Global warming affects the earth's atmosphere, altering the planet's protection from destructive elements. Global warming is debated throughout the world, with many believing that the population is not doing enough to control global warming's devastating effects. Other people do not believe that global warming exists, even though scientific studies have shown significant changes in the earth's atmosphere to support its threat. Learning about global warming is crucial to everyone, because the planet's future depends on understanding global warming and the steps that must be taken to stop it.
What Is Global Warming?
The meaning behind the term global warming is exact. Global warming means the earth's surface is heating up, both the land and the water. For example, the planet's polar ice caps are melting at a much faster rate than they used to because the earth's overall temperature is hotter. Of the earth's polar regions, the country of Greenland's ice cap is melting the fastest.
Another effect of the earth's increasing surface temperatures is warmer air. The planet's air is actually hotter now than it has been. Many people will attest that temperatures have risen where they live, reaching new highs for their respective climates. Hotter surface temperature and its resulting hotter air are examples of global warming.
What Causes Global Warming?
Elements identified as greenhouse gases cause global warming. Fossil fuel combustion and the destruction of the earth's forest life increase the amount of greenhouse gases released into the environment. In small amounts, greenhouse gases are normal in the earth's atmosphere. In fact, they are necessary to keep the planet at a warm and livable temperature.
When the amount of greenhouse gases increases above normal levels, however, the planet becomes warmer. Should the earth get too hot, its entire ecosystem will change significantly, and it is not known if the planet will be able to sustain life. The industrial revolution began increasing the amount of greenhouse gas in the environment, which, in turn, caused a phenomenon known as the "greenhouse effect."
What Is the Greenhouse Effect?
The greenhouse effect is simple: When greenhouse gases are released into the air, they create a thick layer of material in the sky that traps and releases infrared radiation back into the earth's atmosphere rather than allowing it to escape. Although smog is not considered a part of the greenhouse effect, this is a good example of noxious material trapped in the earth's atmosphere. Smog creates a "blanket" that does not allow anything above it, in, or underneath it out.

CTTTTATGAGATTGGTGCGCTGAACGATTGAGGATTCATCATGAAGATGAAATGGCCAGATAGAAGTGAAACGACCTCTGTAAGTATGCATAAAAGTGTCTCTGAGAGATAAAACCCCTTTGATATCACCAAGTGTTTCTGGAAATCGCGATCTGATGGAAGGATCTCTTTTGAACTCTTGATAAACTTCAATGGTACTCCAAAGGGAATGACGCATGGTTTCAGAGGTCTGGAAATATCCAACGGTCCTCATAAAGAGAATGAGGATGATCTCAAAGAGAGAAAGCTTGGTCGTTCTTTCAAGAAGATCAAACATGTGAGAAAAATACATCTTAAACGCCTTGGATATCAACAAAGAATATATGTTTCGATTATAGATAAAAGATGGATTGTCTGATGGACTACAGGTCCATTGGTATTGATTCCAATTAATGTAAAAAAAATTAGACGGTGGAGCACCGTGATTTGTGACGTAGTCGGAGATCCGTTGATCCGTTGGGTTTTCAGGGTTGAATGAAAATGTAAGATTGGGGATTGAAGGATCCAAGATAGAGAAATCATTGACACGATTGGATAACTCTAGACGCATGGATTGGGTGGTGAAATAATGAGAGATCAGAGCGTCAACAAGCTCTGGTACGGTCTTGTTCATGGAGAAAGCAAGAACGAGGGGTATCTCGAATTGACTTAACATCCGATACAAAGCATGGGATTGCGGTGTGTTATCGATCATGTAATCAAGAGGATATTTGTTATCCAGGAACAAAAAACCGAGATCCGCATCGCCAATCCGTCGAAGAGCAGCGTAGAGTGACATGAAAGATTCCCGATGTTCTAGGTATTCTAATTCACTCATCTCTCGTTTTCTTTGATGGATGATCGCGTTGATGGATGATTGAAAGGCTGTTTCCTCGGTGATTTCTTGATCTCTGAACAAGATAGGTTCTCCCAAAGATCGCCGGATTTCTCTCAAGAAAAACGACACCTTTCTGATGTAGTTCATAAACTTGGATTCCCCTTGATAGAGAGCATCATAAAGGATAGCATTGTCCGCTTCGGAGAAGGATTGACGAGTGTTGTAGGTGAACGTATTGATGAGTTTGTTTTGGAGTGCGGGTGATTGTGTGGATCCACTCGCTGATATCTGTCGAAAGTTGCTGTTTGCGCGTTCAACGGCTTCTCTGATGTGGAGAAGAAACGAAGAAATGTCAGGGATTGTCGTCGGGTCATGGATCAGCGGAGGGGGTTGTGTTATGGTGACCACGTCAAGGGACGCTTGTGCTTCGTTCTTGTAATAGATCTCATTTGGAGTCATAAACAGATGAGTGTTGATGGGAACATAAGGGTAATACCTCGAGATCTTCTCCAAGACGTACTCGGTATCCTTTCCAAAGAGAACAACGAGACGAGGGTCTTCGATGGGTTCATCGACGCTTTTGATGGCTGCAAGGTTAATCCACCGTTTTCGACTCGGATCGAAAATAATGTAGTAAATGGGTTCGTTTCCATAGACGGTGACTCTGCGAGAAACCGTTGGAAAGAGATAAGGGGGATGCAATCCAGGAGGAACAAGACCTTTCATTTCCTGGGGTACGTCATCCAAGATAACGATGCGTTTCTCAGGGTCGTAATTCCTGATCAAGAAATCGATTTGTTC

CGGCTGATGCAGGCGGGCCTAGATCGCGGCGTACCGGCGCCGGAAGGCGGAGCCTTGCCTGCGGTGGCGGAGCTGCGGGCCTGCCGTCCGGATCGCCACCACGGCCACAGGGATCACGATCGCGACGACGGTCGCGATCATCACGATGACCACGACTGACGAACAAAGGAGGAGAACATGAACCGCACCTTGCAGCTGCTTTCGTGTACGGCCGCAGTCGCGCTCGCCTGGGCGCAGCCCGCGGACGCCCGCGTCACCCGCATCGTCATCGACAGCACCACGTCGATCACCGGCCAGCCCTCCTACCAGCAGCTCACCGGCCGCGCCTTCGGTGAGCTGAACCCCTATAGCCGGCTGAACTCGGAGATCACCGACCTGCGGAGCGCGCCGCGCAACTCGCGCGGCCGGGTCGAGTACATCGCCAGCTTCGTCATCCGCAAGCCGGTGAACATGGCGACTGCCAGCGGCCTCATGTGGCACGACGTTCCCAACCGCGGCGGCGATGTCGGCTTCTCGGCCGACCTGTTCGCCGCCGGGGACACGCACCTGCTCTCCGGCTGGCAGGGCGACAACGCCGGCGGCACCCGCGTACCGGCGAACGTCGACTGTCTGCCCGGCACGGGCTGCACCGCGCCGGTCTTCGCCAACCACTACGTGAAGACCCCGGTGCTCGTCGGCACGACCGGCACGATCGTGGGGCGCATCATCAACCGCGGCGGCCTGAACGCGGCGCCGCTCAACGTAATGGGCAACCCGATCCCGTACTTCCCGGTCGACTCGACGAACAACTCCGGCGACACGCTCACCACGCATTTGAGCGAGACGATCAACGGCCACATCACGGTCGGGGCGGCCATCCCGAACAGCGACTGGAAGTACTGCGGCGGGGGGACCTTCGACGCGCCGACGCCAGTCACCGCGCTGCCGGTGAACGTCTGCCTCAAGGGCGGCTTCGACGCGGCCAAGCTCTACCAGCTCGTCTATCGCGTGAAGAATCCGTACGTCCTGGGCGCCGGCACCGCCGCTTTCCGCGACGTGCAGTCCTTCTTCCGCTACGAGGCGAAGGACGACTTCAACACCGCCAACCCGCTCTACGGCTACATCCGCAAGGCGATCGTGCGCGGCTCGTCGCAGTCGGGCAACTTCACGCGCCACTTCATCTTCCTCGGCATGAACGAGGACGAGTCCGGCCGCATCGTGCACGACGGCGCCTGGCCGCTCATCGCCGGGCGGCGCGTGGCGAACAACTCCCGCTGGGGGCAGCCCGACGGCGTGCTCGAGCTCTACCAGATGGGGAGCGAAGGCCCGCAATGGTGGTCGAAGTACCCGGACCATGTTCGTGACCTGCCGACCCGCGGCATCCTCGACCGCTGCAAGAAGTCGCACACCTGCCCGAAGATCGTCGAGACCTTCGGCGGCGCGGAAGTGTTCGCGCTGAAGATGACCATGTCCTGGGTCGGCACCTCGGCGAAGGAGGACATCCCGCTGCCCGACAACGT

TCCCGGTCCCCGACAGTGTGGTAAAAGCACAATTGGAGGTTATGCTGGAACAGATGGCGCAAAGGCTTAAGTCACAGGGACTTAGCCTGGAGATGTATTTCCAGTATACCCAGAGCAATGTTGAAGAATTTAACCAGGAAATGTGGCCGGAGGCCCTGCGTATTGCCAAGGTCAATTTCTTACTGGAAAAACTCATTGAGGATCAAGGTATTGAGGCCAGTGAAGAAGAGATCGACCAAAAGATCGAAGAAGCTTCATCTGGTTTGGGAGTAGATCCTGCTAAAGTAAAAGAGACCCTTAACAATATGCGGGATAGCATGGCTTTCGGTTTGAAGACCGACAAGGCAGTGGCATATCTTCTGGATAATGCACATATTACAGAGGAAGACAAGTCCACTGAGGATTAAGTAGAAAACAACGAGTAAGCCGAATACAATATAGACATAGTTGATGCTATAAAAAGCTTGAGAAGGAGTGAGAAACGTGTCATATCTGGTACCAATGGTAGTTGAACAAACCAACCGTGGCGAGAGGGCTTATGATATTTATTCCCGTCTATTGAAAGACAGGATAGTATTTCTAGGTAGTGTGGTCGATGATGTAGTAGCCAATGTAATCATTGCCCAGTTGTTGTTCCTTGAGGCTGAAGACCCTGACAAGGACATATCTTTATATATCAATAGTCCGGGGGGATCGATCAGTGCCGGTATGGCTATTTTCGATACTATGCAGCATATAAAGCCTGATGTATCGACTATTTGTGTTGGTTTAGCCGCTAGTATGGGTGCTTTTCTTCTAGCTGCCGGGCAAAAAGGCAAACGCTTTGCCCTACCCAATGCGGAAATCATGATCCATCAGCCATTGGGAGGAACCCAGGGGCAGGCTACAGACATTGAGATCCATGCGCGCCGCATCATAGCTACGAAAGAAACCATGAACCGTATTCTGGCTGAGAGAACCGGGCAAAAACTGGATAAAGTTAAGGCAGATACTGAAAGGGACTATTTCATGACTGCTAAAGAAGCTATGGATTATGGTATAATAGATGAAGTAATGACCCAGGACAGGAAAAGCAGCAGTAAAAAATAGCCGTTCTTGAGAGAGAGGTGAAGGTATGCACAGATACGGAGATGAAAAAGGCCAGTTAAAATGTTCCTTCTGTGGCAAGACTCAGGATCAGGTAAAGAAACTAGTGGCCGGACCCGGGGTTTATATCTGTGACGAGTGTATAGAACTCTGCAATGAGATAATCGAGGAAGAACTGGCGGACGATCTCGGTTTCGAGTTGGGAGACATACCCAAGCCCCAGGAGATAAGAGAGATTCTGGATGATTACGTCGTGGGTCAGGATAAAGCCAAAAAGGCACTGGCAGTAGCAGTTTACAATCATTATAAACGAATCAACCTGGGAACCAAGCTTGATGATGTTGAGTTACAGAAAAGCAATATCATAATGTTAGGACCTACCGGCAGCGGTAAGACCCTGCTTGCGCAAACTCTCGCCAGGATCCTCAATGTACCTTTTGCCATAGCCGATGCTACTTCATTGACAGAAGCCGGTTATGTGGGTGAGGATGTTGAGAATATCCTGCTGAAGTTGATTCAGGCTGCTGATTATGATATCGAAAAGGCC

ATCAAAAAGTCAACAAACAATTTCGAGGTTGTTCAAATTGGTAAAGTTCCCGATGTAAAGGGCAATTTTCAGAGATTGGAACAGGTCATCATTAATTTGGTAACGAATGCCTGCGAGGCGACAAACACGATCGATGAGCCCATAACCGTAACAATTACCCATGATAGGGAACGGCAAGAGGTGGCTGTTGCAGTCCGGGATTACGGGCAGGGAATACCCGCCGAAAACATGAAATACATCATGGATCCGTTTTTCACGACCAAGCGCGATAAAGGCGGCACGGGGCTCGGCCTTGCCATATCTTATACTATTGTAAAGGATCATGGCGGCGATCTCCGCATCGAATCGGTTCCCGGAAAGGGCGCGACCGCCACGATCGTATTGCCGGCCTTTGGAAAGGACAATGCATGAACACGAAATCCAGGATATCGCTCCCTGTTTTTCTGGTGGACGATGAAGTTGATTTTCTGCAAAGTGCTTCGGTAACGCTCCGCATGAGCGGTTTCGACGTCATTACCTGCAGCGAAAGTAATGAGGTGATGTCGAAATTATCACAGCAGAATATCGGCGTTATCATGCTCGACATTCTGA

Much like smog, the greenhouse effect traps infrared radiation. This infrared radiation heats up the earth's surface and air. Another way to look at it is to think of a trampoline. The sun emits solar energy – infrared radiation – down to earth. The earth's surface absorbs this crucial energy to sustain life. Some of that energy is bounced off the earth's surface and back into the universe. The greenhouse effect traps that energy and bounces it back to earth instead.
What Are Greenhouse Gases?
Common greenhouse gases include carbon dioxide, chlorofluorocarbon, methane, nitrous oxide, ozone, and water vapor. Many of these gases are natural to our environment and are only harmful at increased levels. At normal levels, these gases make up a part of the earth's ecosystem. For example, when water vapor is condensed, it turns into clouds, rain, and snow.
Other greenhouse gases, such as chlorofluorocarbon, are chemical compounds, or chemicals produced by two or more natural or manmade elements. When released into the environment, they rest in the atmosphere and do not dissolve. This increases the greenhouse effect. Increased greenhouse gases come from exhaust from vehicles and factories, dairy farming, and the destruction of the rainforests.
What Is the Ozone Layer?
The ozone layer is a lower section of the earth's stratosphere, which is the second layer of the earth's atmosphere. The ozone layer sits about 12 to 19 miles above the earth. The ozone layer plays a critical role in protecting the earth from the sun's harmful ultraviolet rays. If the earth were not protected from the full intensity of the sun, it would burn up. The ozone layer absorbs almost 100 percent of the sun's harmful ultraviolet rays.
The greenhouse effect depletes the ozone layer, thinning it out. Many people have noticed that the sun actually feels hotter on their skin when they are outside than it did many years ago. This is because the ozone layer has thinned, allowing more of the sun's UV rays through the ozone layer. Should the ozone layer become too thin, it will no longer be able to protect the earth from UV rays.
What Can We Do to Stop Global Warming?
Transportation is one of the worst villains when it comes to burning fossil fuel and releasing greenhouse gas into the air. Walking or riding a bike takes one less car off the road. Using public transportation also reduces the amount of vehicles. Airplanes use fuel and release gas emissions into the environment. Never fly unless it's absolutely necessary.
Never throw away trash that can be reused or recycled. Non-biodegradable products, such as plastic bottles, release harmful gases into the environment while decomposing in landfills. Using too much energy also releases harmful greenhouse gas. Cutting down on the amount of energy used, and using natural energy sources, such as solar energy, reduces the need to produce energy by burning fossil fuels.
Eat less meat and dairy products. Beef and dairy farming is one of the largest contributors to methane gas in the environment. Eating less beef and dairy products reduces the demand for livestock farming, thereby reducing the amount of methane in the air. Planting trees also helps reverse global warming. Trees absorb excess carbon dioxide, removing it from the atmosphere and decreasing the greenhouse effect.